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Osteoporosis International

, Volume 29, Issue 10, pp 2275–2281 | Cite as

Breech presentation is associated with lower bone mass and area: findings from the Southampton Women’s Survey

  • A. Ireland
  • S. R. Crozier
  • A. E. P. Heazell
  • K. A. Ward
  • K. M. Godfrey
  • H. M. Inskip
  • C. Cooper
  • N. C. Harvey
Original Article

Abstract

Summary

We compared bone outcomes in children with breech and cephalic presentation at delivery. Neonatal whole-body bone mineral content (BMC) and area were lower in children with breech presentation. At 4 years, no differences in whole-body or spine measures were found, but hip BMC and area were lower after breech presentation.

Introduction

Breech presentation is associated with altered joint shape and hip dysplasias, but effects on bone mineral content (BMC), area (BA) and density (BMD) are unknown.

Methods

In the prospective Southampton Women’s Survey mother-offspring cohort, whole-body bone outcomes were measured using dual-energy X-ray absorptiometry (DXA) in 1430 offspring, as neonates (mean age 6 days, n = 965, 39 with a breech presentation at birth) and/or at age 4.1 years (n = 999, 39 breech). Hip and spine bone outcomes were also measured at age 4 years.

Results

Neonates with breech presentation had 4.2 g lower whole-body BMC (95% CI −7.4 to − 0.9 g, P = 0.012) and 5.9 cm2 lower BA (− 10.8 to − 1.0 cm2, P = 0.019), but BMD was similar between groups (mean difference − 0.007, − 0.016 to 0.002 g/cm2, P = 0.146) adjusting for sex, maternal smoking, gestational diabetes, mode of delivery, social class, parity, ethnicity, age at scan, birthweight, gestational age and crown-heel length. There were no associations between breech presentation and whole-body outcomes at age 4 years, but, in similarly adjusted models, regional DXA (not available in infants) showed that breech presentation was associated with lower hip BMC (− 0.51, − 0.98 to − 0.04 g, P = 0.034) and BA (− 0.67, − 1.28 to − 0.07 cm2, P = 0.03) but not with BMD (− 0.009, − 0.029 to 0.012 g, P = 0.408), or spine outcomes.

Conclusions

These results suggest that breech presentation is associated with lower neonatal whole-body BMC and BA, which may relate to altered prenatal loading in babies occupying a breech position; these differences did not persist into later childhood. Modest differences in 4-year hip BMC and BA require further investigation.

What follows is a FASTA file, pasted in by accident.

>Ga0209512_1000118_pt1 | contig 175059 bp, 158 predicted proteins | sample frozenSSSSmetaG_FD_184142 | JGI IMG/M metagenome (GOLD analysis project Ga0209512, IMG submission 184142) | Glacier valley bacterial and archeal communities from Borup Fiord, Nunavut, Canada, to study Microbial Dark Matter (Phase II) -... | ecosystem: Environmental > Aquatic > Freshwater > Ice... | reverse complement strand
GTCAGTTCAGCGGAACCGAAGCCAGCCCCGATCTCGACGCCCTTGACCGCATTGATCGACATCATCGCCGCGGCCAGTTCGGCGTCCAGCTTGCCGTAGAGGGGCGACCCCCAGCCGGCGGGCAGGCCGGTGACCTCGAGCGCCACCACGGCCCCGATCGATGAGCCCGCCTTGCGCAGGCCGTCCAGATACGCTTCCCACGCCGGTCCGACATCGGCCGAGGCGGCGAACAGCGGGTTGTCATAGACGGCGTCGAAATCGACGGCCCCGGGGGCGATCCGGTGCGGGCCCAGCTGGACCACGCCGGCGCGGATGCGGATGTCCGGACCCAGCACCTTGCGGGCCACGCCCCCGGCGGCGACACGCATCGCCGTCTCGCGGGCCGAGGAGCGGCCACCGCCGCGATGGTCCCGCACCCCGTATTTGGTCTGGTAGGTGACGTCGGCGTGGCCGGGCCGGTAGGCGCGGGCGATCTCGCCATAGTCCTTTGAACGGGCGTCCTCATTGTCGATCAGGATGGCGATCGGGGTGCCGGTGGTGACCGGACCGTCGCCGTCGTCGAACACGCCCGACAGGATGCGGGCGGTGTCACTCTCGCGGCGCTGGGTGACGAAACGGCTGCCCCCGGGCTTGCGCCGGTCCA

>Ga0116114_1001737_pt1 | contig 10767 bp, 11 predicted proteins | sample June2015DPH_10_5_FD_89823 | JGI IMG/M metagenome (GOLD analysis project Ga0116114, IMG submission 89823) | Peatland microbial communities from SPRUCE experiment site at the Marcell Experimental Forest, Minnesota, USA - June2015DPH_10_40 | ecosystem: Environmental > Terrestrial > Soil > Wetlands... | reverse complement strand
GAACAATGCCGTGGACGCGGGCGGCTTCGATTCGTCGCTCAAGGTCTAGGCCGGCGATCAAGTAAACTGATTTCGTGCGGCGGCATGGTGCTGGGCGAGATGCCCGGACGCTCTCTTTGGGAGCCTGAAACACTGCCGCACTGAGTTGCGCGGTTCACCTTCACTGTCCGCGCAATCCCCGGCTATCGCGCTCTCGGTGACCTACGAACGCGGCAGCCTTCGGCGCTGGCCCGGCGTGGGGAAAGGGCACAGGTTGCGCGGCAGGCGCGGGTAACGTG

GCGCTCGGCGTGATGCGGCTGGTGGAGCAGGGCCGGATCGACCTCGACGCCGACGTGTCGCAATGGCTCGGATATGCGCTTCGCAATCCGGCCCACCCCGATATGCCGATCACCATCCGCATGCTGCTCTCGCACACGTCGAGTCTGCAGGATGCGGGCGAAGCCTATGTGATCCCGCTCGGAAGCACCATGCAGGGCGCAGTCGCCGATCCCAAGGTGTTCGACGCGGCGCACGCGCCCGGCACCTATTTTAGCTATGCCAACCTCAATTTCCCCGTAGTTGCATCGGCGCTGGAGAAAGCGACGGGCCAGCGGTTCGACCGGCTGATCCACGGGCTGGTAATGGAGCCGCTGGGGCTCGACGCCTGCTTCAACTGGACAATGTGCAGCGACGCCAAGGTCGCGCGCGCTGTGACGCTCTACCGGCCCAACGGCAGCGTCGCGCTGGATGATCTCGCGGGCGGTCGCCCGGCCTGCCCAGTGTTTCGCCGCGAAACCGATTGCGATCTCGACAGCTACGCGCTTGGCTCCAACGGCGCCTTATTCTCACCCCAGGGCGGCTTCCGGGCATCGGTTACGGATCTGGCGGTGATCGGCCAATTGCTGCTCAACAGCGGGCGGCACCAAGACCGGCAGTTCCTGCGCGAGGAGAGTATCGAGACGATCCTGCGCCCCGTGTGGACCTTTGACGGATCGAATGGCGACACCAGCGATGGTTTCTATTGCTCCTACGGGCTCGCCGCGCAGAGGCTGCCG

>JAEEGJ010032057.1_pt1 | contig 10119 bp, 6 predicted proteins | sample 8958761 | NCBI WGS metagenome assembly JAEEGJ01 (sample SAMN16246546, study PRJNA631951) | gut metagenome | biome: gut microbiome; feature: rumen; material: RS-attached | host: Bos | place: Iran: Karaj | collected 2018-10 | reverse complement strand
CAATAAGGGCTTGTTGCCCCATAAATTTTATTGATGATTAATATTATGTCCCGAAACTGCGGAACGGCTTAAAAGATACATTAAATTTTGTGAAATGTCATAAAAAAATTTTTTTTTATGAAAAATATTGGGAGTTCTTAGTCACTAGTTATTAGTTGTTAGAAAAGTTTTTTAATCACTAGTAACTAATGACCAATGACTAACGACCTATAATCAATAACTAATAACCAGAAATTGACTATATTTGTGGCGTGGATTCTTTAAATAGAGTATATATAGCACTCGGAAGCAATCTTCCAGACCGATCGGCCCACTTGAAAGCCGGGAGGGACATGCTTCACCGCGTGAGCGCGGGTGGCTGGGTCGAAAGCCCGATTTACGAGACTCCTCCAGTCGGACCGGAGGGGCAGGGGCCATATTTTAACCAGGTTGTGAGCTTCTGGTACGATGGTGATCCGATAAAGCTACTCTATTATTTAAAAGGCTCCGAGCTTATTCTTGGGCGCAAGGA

Keywords

Bone mass Epidemiology Foetal growth Osteoporosis Pregnancy 

Notes

Funding information

KMG is supported by the UK Medical Research Council (MC_UU_12011/4), the National Institute for Health Research (as an NIHR Senior Investigator (NF-SI-0515-10042) and through the NIHR Southampton Biomedical Research Centre) and the European Union’s Erasmus+ Capacity-Building ENeASEA Project. The work was supported by the European Union’s Seventh Framework Programme (FP7/2007-2013), projects EarlyNutrition and ODIN under grant agreement numbers 289346 and 613977, and the ALPHABET project [an award made through the ERA-Net on Biomarkers for Nutrition and Health (ERA HDHL)], Horizon 2020 grant agreement number 696295 (UK component: BBSRC: BB/P028179/1). HMI is supported by the UK Medical Research Council (MC_UU_12011.4). This work was supported by grants from the Medical Research Council, British Heart Foundation, Arthritis Research UK, National Institute for Health Research (NIHR) Southampton Biomedical Research Centre, University of Southampton and University Hospital Southampton NHS Foundation Trust, Nestec and NIHR Biomedical Research Centre, University of Oxford.

Compliance with ethical standards

The study was approved by Southampton and Southwest Hampshire Local Research Ethics Committee (approval numbers 267/97, 307/97, 153/99 and 005/03/t) and parental informed consent was given at both scan timepoints.

Conflicts of interest

None.

Supplementary material

198_2018_4626_MOESM1_ESM.pptx (69 kb)
Fig. S1 (PPTX 68.7 kb)

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Copyright information

© International Osteoporosis Foundation and National Osteoporosis Foundation 2018

Authors and Affiliations

  • A. Ireland
    • 1
  • S. R. Crozier
    • 2
  • A. E. P. Heazell
    • 3
  • K. A. Ward
    • 2
  • K. M. Godfrey
    • 2
    • 4
  • H. M. Inskip
    • 2
    • 4
  • C. Cooper
    • 2
    • 4
    • 5
  • N. C. Harvey
    • 2
    • 4
  1. 1.School of Healthcare ScienceManchester Metropolitan UniversityManchesterUK
  2. 2.MRC Lifecourse Epidemiology UnitUniversity of SouthamptonSouthamptonUK
  3. 3.Division of Developmental Biology and Medicine, Faculty of Biology, Medicine and HealthUniversity of ManchesterManchesterUK
  4. 4.NIHR Southampton Biomedical Research CentreUniversity of Southampton and University Hospital Southampton NHS Foundation TrustSouthamptonUK
  5. 5.NIHR Oxford Biomedical Research CentreUniversity of OxfordOxfordUK

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